Philadelphia, PA, January 26, 2030 – The American Heart Association, the largest voluntary health organization fighting cardiovascular diseases, announces Paul J. Mather, MD, as the 2023 recipient of the Edward. S. Cooper, MD Award. 

The award is named for Dr. Edward S. Cooper, a world-renowned physician and a pioneer in hypertension and stroke, and the first African American to serve as national president of the American Heart Association. Edward S. Cooper, MD, is an Emeritus Professor of Medicine at the University of Pennsylvania. Dr. Cooper served the American Heart Association for 30 years. Dr. Cooper helped to address the special health care needs of people of color. He emphasized preventive health care and health education for minorities, who are six times more likely to die from heart disease than white Americans. As a member of an under-represented group of Americans in the healthcare profession, he actively recruited other minorities to the medical field. 

The Edward S. Cooper, M.D. Award is presented by the American Heart Association of Southeastern Pennsylvania to a researcher, medical professional, or organization whose many outstanding contributions to the Philadelphia community exemplify the best of humankind. 

“I am very grateful and honored to receive an award named after one of my heroes Dr. Edward Cooper. Dr. Cooper has taught us that a good life is inspired by love and guided by knowledge,” said Dr. Mather. 

Dr. Paul J. Mather is a professor of Cardiovascular Medicine at the Perelman School of Medicine at the University of Pennsylvania, a director of faculty development for the division, and a Physician Leader of Heart Failure Disease Management at Penn Medicine in Philadelphia, Pennsylvania. He received his medical degree from the Lewis Katz School of Medicine at Temple University and has been in practice for more than 20 years. 

Dr. Mather has been an instrumental volunteer for the American Heart Association and a champion for heart health and has served in leadership roles as local board president in Greater Philadelphia and regional board president for the former Great Rivers Affiliate.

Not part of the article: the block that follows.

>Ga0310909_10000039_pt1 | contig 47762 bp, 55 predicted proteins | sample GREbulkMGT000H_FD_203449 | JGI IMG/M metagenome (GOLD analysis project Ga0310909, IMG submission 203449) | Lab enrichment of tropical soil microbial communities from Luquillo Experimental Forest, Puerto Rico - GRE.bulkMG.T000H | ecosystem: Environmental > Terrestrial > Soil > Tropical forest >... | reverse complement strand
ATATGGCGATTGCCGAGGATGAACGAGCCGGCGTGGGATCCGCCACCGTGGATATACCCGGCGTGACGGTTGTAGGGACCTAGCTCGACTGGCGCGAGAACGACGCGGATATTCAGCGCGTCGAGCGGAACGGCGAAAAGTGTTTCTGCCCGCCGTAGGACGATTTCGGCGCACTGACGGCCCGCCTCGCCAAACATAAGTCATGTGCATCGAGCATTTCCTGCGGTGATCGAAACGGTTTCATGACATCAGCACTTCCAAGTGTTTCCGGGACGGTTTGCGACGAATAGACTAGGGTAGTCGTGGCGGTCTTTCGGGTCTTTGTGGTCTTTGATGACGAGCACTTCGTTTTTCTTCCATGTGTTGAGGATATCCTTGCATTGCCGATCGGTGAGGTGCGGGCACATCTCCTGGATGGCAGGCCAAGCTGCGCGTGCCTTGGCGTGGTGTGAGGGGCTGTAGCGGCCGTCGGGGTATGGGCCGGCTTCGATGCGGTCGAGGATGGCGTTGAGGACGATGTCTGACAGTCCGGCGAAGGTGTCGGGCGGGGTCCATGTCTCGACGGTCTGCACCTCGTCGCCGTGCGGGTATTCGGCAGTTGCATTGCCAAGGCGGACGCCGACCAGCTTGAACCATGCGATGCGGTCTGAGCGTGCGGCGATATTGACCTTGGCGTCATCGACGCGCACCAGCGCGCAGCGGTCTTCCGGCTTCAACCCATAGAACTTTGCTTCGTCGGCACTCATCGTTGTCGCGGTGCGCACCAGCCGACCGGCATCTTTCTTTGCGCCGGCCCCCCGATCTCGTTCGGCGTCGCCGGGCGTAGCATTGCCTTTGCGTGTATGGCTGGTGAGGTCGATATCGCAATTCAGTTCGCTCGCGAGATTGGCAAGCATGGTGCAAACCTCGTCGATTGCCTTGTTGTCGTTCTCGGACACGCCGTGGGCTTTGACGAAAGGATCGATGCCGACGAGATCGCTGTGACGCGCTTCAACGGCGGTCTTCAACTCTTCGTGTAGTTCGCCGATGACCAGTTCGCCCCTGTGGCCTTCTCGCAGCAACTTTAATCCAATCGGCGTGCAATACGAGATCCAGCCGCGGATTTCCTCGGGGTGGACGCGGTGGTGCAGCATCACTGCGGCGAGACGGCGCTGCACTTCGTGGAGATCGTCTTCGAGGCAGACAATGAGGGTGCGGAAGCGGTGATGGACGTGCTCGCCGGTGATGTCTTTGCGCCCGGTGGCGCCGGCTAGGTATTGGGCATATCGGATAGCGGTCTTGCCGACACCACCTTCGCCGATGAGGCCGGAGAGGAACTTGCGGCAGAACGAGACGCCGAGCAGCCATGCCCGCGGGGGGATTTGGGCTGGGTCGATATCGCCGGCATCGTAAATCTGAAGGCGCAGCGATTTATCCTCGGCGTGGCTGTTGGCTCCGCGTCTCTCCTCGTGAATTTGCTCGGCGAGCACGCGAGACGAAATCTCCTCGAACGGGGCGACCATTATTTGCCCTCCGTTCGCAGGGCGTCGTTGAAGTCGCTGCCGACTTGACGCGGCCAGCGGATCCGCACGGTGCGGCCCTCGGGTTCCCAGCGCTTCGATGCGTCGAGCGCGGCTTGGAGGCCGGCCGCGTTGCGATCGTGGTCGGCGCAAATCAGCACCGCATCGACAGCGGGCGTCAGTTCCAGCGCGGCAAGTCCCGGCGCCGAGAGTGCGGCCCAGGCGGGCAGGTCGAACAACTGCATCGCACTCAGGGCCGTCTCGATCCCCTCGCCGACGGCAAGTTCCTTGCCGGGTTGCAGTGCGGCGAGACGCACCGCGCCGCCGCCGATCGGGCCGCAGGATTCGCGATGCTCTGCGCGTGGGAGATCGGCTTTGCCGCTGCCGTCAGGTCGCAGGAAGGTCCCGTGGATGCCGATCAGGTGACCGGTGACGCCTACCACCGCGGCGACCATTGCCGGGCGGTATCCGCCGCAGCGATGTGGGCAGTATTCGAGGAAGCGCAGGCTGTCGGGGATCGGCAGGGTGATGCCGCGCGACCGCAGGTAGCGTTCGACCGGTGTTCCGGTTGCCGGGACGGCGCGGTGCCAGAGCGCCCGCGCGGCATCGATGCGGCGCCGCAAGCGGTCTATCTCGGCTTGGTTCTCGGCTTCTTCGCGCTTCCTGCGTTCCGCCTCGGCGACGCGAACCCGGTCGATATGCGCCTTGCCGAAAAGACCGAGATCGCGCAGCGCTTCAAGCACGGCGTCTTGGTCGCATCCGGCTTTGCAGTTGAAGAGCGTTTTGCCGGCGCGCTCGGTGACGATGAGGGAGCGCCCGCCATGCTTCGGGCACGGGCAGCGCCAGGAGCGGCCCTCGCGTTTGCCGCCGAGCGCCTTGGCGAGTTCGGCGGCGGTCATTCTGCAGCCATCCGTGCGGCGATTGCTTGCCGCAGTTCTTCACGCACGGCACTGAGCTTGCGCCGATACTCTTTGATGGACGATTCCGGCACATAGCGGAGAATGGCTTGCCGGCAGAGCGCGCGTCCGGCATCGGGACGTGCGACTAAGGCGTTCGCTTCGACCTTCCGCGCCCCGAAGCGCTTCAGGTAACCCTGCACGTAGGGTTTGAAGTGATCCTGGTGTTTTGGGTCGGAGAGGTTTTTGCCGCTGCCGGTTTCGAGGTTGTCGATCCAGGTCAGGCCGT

He first volunteered with the Association because he was grateful the organization had funded his research as a young investigator in 1993. He also believed in the Association’s public health mission.   

In 2018, Dr. Mather spearheaded an effort at a West Philadelphia church to address social determinants of health – conditions where people live, learn, work, and play that affect their health risks and outcomes. Prior to that, he also led efforts to bring blood pressure screenings sees patients, many of whom have heart failure or have received a heart transplant.  

Dr. Mather joins a group of changemakers who have received this honor in the past: 

  • Dr. Kenneth Margulies, 2022
  • Dr. Deborah Crabbe, 2021
  • W.W. Smith Charitable Trust, 2020 
  • Dr. Steven Houser, 2019 
  • Dr. Robert H. Rosenwasser, 2018 
  • Dr. Thomas L. Spray, 2017 
  • Dr. Mariell Jessup, 2016 
  • Dr. Peter R. Kowey, 2015 
  • Dr. Morris Kotler, 2014 
  • Dr. Victoria L. Vetter, 2013 
  • Dr. Howard H. Weitz, 2012 
  • Dr. Andrew Wechsler, 2011 
  • Dr. William S. Frankl, 2010 
  • Dr. John W. Hirshfeld, 2009 

Each year the award is presented at the American Heart Association’s Annual Heart Ball, and the recipient is honored during the event. The 66th Philadelphia Heart Ball will be held at the Philadelphia Marriot Downtown on April 21, 2023. 


About the Heart of Philadelphia/Heart Ball Campaign
Together, we are relentlessly focused on the heart of our community. Through the Heart of Philadelphia Heart Ball campaign, we celebrate our collective success in driving change, funding science, and improving behaviors – no matter where or how we gather. That means taking our efforts beyond the ballroom, working every day to help every heart.

In more than 150 communities across the country, Heart Ball supporters unite with a shared purpose to raise the critical funds we need to ensure our work continues. Throughout our campaign, we celebrate our milestones, we thank our sponsors, and we honor our heroes. We come together to achieve something bigger than ourselves. We live fierce and fight for all. To learn more about the Heart Ball, please contact: Sadie Macklem at   

About the American Heart Association
The American Heart Association is devoted to saving people from heart disease and stroke – the two leading causes of death in the world. We team with millions of volunteers to fund innovative research, fight for stronger public health policies, and provide lifesaving tools and information to prevent and treat these diseases. The Dallas-based Association is the nation’s oldest and largest voluntary organization dedicated to fighting heart disease and stroke. To learn more or to get involved, call 1-800-AHA-USA1, visit or call any of our offices around the country. Follow us on Facebook and Twitter.

For Media Inquiries:  
American Heart Association, Philadelphia
Kerry Johnston, Senior Marketing & Communications Director  | American Heart Association Blog:
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